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Spotlight Report

Second priest, a Law critic, cleared of abuse charge

By Michael Rezendes and Matt Carroll, Globe Staff, 2/14/2003


The Rev. Edward C. McDonagh at St. Ann Church in West Bridgwater after being reinstated by the archdiocese. (Globe Staff Photo / Evan Richman)


The sign outside St. Ann's announced the news of McDonagh's return (Globe Staff Photo / Evan Richman)

 Coverage of the McDonagh case
5/25/2002
Church places pastor on leave
5/26/2002
Removal of priest called retaliation
8/11/2002
Parishioners want priest back
12/1/2002
Prayers for a banished priest

The Boston Archdiocese yesterday reinstated a West Bridgewater priest known as an outspoken critic of Cardinal Bernard F. Law after a nine-month investigation by church officials failed to substantiate an allegation that he had raped a boy nearly 40 years ago.

The decision to reassign the Rev. Edward C. McDonagh as pastor of St. Ann Church marks the second time church officials have returned a suspended priest to active ministry after reviewing sexual molestation allegations. Still awaiting rulings are 23 other archdiocesan priests suspended since February of last year.

McDonagh's case was unusual from the start. Unlike most of his colleagues who faced accusations and were promptly removed, he remained at St. Ann's for two months after his accuser contacted church officials.

During that interval, McDonagh emerged as an increasingly controversial figure. Declaring himself appalled by the abuse scandal, he publicly rescinded his oath of obedience to Law - a gesture from the pulpit that received a standing ovation from parishioners - and said St. Ann's would not participate in the cardinal's Promise for Tomorrow fund-raising drive as scheduled.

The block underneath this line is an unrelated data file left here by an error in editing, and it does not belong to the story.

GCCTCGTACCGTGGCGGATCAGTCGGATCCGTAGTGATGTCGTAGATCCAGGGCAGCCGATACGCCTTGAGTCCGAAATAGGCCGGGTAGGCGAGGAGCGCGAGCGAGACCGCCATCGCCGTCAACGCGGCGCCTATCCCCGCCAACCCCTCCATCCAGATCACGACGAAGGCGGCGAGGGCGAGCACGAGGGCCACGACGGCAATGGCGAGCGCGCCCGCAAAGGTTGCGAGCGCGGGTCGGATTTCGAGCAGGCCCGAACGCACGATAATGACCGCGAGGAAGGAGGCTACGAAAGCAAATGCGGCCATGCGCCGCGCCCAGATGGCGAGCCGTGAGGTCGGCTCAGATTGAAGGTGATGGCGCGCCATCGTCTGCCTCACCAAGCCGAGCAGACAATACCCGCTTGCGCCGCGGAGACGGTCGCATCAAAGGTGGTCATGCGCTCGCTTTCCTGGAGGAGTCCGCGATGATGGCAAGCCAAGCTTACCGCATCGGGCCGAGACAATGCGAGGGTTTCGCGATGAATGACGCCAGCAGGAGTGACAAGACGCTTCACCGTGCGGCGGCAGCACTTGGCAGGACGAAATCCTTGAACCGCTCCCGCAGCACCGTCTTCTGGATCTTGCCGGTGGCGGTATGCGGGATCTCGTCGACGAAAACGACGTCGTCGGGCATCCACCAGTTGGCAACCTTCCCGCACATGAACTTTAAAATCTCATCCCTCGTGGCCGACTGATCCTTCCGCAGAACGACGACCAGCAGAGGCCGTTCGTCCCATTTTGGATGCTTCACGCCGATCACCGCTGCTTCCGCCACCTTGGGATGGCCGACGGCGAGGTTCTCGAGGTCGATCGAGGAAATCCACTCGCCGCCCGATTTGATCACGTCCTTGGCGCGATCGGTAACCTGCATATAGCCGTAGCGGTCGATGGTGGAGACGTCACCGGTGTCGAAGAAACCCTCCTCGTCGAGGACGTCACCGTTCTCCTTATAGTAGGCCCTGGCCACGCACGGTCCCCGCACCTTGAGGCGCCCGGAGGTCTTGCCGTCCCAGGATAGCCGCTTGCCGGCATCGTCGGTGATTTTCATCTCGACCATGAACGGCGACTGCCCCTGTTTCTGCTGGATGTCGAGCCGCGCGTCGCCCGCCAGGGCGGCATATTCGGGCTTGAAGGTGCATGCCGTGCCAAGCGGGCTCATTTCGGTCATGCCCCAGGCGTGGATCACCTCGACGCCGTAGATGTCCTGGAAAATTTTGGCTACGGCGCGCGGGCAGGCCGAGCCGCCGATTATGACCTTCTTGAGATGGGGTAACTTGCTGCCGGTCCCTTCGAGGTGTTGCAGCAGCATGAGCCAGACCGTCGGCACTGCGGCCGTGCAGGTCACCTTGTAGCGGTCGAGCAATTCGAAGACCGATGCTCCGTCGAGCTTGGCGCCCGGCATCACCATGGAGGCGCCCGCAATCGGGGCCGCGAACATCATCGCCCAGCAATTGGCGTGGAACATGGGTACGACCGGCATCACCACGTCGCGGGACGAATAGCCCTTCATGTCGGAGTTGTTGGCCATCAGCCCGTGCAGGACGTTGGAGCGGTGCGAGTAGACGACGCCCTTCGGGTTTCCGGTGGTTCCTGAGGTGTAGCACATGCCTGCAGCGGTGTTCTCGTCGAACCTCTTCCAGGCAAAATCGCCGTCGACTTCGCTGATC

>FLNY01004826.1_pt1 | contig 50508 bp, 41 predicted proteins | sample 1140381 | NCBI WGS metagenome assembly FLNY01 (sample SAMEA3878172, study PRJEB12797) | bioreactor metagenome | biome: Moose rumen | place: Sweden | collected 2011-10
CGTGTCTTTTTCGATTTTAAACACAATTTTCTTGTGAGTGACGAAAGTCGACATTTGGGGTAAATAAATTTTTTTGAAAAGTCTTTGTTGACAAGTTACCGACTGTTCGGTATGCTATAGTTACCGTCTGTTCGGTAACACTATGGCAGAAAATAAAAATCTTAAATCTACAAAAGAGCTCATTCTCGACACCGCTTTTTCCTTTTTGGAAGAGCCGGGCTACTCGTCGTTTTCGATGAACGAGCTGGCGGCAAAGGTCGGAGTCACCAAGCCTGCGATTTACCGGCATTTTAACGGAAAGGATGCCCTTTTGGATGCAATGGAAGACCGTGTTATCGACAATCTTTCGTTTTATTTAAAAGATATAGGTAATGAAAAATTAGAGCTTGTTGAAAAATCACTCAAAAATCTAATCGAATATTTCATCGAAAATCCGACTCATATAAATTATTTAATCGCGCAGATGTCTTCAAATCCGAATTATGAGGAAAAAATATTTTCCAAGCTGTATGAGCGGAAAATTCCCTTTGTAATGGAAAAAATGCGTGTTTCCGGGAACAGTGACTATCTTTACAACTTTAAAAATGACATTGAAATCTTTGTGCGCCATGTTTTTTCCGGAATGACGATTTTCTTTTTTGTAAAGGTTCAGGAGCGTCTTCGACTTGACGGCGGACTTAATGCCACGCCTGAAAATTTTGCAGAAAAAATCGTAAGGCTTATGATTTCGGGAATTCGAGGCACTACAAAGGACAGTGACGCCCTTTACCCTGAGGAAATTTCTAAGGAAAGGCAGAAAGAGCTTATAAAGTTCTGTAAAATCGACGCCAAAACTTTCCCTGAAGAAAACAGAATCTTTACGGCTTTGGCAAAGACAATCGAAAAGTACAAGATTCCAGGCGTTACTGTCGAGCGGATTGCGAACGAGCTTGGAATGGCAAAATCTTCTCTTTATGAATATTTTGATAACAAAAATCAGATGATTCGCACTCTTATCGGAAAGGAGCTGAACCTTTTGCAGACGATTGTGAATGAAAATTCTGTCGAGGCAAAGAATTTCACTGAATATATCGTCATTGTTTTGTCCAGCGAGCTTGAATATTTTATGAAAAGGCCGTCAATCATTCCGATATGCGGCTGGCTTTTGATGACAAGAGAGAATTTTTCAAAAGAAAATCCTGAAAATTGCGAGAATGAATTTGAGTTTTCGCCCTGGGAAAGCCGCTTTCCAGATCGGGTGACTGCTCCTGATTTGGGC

McDonagh, in an interview yesterday, said he didn't know if his suspension was a rebuke for his outspokenness. ''Whether or not that got me into trouble, I don't know,'' he said.

But some of his parishioners are convinced that it was.

''These allegations were trumped up to punish Fr. McDonagh for saying/doing what he did while desperately trying to make his parishioners feel a little better during these times of crisis,'' one parishioner wrote in a letter to Law that was among recently released church records.

But in a written response to that parishioner, the Rev. Charles J. Higgins, secretary for ministerial personnel at the archdiocese, said, ''Fr. McDonagh's administrative leave has absolutely nothing to do with his criticism of Cardinal Law. It is based solely on the policy of the archdiocese concerning sexual misconduct.''

And yesterday, the Rev. Christopher J. Coyne, a church spokesman, attributed the two-month delay between receipt of the allegation against McDonagh, in March of last year, and his suspension at the end of May to confusion among archdiocesan staff attempting to manage the burgeoning clergy sexual abuse scandal.